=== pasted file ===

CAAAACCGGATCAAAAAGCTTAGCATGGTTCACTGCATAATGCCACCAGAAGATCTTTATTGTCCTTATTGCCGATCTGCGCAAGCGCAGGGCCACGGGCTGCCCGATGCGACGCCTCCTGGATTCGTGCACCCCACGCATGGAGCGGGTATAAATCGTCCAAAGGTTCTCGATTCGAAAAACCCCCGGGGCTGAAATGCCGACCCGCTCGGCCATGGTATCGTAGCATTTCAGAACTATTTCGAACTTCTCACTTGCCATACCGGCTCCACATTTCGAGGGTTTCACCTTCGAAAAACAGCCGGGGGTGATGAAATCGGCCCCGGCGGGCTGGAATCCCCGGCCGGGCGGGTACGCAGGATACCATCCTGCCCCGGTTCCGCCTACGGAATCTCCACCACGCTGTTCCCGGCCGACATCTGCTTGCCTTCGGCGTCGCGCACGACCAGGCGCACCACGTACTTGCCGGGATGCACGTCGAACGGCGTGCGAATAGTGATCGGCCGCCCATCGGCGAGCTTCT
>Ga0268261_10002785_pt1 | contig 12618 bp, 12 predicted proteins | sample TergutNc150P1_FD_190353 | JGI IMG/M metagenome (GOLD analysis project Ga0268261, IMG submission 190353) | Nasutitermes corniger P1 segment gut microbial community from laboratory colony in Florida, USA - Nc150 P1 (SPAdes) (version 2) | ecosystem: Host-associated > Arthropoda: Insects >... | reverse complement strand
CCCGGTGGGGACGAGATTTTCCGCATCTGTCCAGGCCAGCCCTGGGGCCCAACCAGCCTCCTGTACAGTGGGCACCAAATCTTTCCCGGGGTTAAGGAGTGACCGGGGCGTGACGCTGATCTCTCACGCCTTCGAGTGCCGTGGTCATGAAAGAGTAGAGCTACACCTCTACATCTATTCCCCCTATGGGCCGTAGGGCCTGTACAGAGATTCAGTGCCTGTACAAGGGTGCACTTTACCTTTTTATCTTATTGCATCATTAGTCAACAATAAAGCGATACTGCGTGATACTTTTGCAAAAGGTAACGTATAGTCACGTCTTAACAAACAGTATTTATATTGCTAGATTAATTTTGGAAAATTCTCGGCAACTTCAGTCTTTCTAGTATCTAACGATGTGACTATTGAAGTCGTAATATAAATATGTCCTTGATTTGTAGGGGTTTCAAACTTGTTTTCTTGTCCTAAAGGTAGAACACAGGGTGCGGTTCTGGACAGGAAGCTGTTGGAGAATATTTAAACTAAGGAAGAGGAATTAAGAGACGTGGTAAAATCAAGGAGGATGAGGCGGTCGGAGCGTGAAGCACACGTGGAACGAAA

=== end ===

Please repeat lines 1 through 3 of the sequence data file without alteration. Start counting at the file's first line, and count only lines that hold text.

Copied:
CAAAACCGGATCAAAAAGCTTAGCATGGTTCACTGCATAATGCCACCAGAAGATCTTTATTGTCCTTATTGCCGATCTGCGCAAGCGCAGGGCCACGGGCTGCCCGATGCGACGCCTCCTGGATTCGTGCACCCCACGCATGGAGCGGGTATAAATCGTCCAAAGGTTCTCGATTCGAAAAACCCCCGGGGCTGAAATGCCGACCCGCTCGGCCATGGTATCGTAGCATTTCAGAACTATTTCGAACTTCTCACTTGCCATACCGGCTCCACATTTCGAGGGTTTCACCTTCGAAAAACAGCCGGGGGTGATGAAATCGGCCCCGGCGGGCTGGAATCCCCGGCCGGGCGGGTACGCAGGATACCATCCTGCCCCGGTTCCGCCTACGGAATCTCCACCACGCTGTTCCCGGCCGACATCTGCTTGCCTTCGGCGTCGCGCACGACCAGGCGCACCACGTACTTGCCGGGATGCACGTCGAACGGCGTGCGAATAGTGATCGGCCGCCCATCGGCGAGCTTCT
>Ga0268261_10002785_pt1 | contig 12618 bp, 12 predicted proteins | sample TergutNc150P1_FD_190353 | JGI IMG/M metagenome (GOLD analysis project Ga0268261, IMG submission 190353) | Nasutitermes corniger P1 segment gut microbial community from laboratory colony in Florida, USA - Nc150 P1 (SPAdes) (version 2) | ecosystem: Host-associated > Arthropoda: Insects >... | reverse complement strand
CCCGGTGGGGACGAGATTTTCCGCATCTGTCCAGGCCAGCCCTGGGGCCCAACCAGCCTCCTGTACAGTGGGCACCAAATCTTTCCCGGGGTTAAGGAGTGACCGGGGCGTGACGCTGATCTCTCACGCCTTCGAGTGCCGTGGTCATGAAAGAGTAGAGCTACACCTCTACATCTATTCCCCCTATGGGCCGTAGGGCCTGTACAGAGATTCAGTGCCTGTACAAGGGTGCACTTTACCTTTTTATCTTATTGCATCATTAGTCAACAATAAAGCGATACTGCGTGATACTTTTGCAAAAGGTAACGTATAGTCACGTCTTAACAAACAGTATTTATATTGCTAGATTAATTTTGGAAAATTCTCGGCAACTTCAGTCTTTCTAGTATCTAACGATGTGACTATTGAAGTCGTAATATAAATATGTCCTTGATTTGTAGGGGTTTCAAACTTGTTTTCTTGTCCTAAAGGTAGAACACAGGGTGCGGTTCTGGACAGGAAGCTGTTGGAGAATATTTAAACTAAGGAAGAGGAATTAAGAGACGTGGTAAAATCAAGGAGGATGAGGCGGTCGGAGCGTGAAGCACACGTGGAACGAAA